I decided on the Nidwalden version of Kalbgeschnetzeltes. The sweet and savory combination of the tender veal with the crisp potato rösti with the surprising addition of the fresh fruit on top was very satisfying. This is a dish I would like to try recreating at home for my family.
To accompany our dishes, we had an apple cider called Migi Moscht — both a filtered and non-filtered version, made by Getränke Lussi. This local brewery in nearby Stans has also developed a special beer just for the Bürgenstock. Mike Wehrle, culinary director at the resort, wanted an unfiltered beer with a little more carbonation and a slight bitterness, and so he worked with the brewers to create the Bürgenbräu. A fuller-bodied lager, this beer has a smooth taste that would be very refreshing on the terrace of the Taverne 1879 after a long hike.
The menu at the Taverne 1879 also has a large section of cheese you can order from its own humidor, a small temperature-controlled space next to the dining room of the restaurant. You will also find typically Swiss cheese dishes like raclette and fondue, including some high-end fondue add-ins like champagne (CHF 55) or truffles (CHF 65). For some of these dishes, the resort works with local farmers and cheesemakers, two of whom I met during my visit.
Misli Sepp, whose name appears on the menu, came to show me some of the cheeses in the humidor. His family has been farming in this same area of Switzerland for 13 generations. He supplies the restaurant with trockenfleish, an air-dried beef, and milk for making cheese. We tried several different cheeses with him, including two developed specifically for the resort: the Bürgenstöckler, a hard cheese similar to a Gruyère produced from local cow’s milk, and the 5 Stern (“5 stars” in German, alluding to the resort’s rating for two of its four hotels). This slightly milder hard cheese, also made with cow’s milk, was developed to appeal to the diverse preferences of the resort’s international clientele.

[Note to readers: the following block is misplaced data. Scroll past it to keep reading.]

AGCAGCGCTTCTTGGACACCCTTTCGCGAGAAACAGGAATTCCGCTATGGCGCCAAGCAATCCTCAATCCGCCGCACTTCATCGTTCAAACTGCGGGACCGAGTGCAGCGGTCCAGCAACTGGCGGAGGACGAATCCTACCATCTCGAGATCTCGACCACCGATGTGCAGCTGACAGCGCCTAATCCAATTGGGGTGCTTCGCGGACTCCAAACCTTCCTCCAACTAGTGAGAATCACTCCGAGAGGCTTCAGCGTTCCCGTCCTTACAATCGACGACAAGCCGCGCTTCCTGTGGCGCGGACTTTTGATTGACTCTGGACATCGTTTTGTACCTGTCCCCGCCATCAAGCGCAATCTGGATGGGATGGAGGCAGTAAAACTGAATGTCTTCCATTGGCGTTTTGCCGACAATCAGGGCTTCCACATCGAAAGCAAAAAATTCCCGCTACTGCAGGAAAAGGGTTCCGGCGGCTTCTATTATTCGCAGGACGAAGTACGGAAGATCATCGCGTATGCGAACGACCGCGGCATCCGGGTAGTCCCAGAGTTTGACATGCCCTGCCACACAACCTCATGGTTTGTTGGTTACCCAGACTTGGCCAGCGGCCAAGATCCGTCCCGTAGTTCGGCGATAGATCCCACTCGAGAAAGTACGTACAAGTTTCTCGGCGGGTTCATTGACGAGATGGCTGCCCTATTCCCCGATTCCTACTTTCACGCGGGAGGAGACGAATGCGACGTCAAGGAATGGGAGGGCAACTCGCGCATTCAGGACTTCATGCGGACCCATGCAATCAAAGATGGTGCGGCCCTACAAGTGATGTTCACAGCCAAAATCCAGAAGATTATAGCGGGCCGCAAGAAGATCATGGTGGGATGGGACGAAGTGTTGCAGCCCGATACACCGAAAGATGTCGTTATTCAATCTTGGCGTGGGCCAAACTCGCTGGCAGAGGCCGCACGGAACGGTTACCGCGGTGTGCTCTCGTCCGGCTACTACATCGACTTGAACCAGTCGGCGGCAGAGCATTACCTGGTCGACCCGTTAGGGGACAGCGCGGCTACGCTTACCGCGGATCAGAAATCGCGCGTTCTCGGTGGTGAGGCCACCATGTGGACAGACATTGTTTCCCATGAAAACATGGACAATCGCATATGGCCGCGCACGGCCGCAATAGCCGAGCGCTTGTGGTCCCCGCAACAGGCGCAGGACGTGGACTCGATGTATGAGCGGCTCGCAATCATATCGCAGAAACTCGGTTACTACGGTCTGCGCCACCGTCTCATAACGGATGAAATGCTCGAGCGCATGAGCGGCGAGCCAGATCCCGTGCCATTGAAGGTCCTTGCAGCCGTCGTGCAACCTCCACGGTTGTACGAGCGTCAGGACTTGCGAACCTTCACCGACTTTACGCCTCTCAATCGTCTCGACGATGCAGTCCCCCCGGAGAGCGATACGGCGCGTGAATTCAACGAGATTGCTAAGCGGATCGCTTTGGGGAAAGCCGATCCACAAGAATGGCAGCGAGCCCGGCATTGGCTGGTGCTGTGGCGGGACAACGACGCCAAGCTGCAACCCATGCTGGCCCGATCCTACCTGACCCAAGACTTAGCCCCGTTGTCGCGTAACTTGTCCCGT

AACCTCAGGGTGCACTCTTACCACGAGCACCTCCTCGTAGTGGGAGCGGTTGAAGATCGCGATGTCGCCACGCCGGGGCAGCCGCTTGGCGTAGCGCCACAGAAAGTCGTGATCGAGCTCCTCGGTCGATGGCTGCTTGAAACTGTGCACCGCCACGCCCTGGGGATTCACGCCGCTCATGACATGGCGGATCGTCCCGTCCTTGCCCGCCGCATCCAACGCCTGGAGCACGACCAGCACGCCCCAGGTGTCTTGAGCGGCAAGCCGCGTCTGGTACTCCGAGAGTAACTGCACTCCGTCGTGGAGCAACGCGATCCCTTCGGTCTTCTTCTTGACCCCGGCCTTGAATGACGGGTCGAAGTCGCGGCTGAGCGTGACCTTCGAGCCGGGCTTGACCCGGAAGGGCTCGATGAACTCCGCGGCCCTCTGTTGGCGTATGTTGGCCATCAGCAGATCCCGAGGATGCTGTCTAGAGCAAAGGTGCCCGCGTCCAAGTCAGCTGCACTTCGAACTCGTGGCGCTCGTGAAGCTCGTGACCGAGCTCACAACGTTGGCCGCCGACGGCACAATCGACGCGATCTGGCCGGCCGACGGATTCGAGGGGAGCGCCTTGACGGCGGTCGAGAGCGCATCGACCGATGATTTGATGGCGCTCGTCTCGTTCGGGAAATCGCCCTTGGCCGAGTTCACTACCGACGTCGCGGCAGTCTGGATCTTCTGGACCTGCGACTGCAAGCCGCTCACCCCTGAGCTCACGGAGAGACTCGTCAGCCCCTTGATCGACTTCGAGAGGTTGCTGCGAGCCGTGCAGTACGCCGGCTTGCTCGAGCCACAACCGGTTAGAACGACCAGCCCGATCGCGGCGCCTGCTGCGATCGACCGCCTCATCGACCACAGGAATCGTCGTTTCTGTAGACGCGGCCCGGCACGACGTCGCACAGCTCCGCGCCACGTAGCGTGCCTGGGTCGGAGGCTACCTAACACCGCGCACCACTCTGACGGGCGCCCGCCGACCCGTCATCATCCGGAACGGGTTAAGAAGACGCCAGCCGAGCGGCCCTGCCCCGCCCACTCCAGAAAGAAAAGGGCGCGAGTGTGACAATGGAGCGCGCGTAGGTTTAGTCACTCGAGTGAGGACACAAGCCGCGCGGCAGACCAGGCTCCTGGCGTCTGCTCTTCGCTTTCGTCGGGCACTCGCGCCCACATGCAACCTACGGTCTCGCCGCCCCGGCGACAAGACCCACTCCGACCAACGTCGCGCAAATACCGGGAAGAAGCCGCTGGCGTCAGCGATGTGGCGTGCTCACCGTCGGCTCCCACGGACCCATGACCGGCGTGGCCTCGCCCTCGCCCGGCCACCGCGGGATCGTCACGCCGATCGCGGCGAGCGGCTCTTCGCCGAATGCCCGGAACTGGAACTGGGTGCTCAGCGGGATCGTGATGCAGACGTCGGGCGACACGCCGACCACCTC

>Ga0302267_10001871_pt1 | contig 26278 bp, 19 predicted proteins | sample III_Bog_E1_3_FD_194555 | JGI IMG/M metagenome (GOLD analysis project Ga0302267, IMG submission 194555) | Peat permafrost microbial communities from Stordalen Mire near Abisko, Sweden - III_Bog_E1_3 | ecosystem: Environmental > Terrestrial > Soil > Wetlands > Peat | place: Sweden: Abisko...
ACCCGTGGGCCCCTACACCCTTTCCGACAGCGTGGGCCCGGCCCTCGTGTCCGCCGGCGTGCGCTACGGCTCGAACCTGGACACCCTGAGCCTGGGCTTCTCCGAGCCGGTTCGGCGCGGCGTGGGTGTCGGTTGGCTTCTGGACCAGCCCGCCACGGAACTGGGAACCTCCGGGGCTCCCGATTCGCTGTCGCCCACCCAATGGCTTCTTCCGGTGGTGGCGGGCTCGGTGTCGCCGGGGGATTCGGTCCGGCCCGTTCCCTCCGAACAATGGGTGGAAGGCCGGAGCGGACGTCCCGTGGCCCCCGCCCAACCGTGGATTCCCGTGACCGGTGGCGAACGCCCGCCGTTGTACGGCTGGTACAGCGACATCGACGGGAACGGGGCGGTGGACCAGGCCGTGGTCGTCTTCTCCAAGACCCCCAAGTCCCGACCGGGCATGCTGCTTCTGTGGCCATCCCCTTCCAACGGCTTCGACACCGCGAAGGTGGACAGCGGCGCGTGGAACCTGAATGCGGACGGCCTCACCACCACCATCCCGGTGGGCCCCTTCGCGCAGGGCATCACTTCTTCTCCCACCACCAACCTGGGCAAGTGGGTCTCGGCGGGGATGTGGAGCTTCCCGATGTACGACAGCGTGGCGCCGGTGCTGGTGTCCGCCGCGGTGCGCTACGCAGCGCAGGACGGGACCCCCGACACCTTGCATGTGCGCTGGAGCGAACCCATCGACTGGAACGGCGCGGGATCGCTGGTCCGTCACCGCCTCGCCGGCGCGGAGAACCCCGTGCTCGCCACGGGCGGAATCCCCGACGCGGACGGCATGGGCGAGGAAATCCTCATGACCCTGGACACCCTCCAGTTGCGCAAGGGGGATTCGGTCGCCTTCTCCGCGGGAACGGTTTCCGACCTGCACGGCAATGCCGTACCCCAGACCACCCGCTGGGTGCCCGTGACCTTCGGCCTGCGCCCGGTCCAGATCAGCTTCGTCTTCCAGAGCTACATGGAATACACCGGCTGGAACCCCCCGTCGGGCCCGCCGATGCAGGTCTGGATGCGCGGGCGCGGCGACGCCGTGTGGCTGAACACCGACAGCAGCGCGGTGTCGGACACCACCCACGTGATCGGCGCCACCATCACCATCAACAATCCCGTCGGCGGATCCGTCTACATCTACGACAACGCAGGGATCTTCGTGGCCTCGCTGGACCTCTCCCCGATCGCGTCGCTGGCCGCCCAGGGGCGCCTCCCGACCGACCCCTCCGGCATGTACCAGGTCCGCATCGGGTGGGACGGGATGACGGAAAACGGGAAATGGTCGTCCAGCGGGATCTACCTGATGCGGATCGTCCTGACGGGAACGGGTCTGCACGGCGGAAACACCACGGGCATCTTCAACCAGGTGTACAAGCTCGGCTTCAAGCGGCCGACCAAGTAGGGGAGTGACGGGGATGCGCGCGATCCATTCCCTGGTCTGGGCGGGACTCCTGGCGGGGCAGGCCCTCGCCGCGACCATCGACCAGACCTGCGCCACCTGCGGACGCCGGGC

The cheese humidor also had Sbrinz AOP cheese, a very hard cheese from central Switzerland that resembles parmesan. After lunch at the Taverne 1879, I visited a local cheesemaker named Sepp Bircher, whose farm is also situated just below the resort, a little further down the road from Misli Sepp.
Mr. Bircher makes Sbrinz cheese throughout the year using raw, full-fat cow’s milk. It stays in a salt brine for about two weeks, before moving to a storage room with high humidity, which causes the fat and water to seep out of the cheese. Finally, the cheese ages for a period of at least 16 months.
By having the Taverne 1879 Restaurant and working with local farmers and producers, the Bürgenstock Resort continues to maintain connections with its Swiss roots. When you visit the resort, I recommend taking a hike along the many walking paths nearby, such as the Felsenweg Bürgenstock. Afterwards, you can sit outside on the terrace at the Taverne 1879, weather permitting, or inside at a cozy table in the dining room to enjoy an authentically Swiss meal or a beer and some locally-made cheese. Then, you can either have dessert at the restaurant or wander up to the shopping area of the resort and pick up a decadent champagne truffle, for example, from the Swiss Chocolate Chalet.
Taverne 1879 Restaurant, Bürgenstock Hotels & Resort, Bürgenstock 24, 6363 Obbürgen, +41 (0)41 612 64 12
Please note: I had lunch at the Taverne 1879 Restaurant as a guest of the Bürgenstock Hotels & Resort. As always, the thoughts and opinions expressed in this article are purely my own.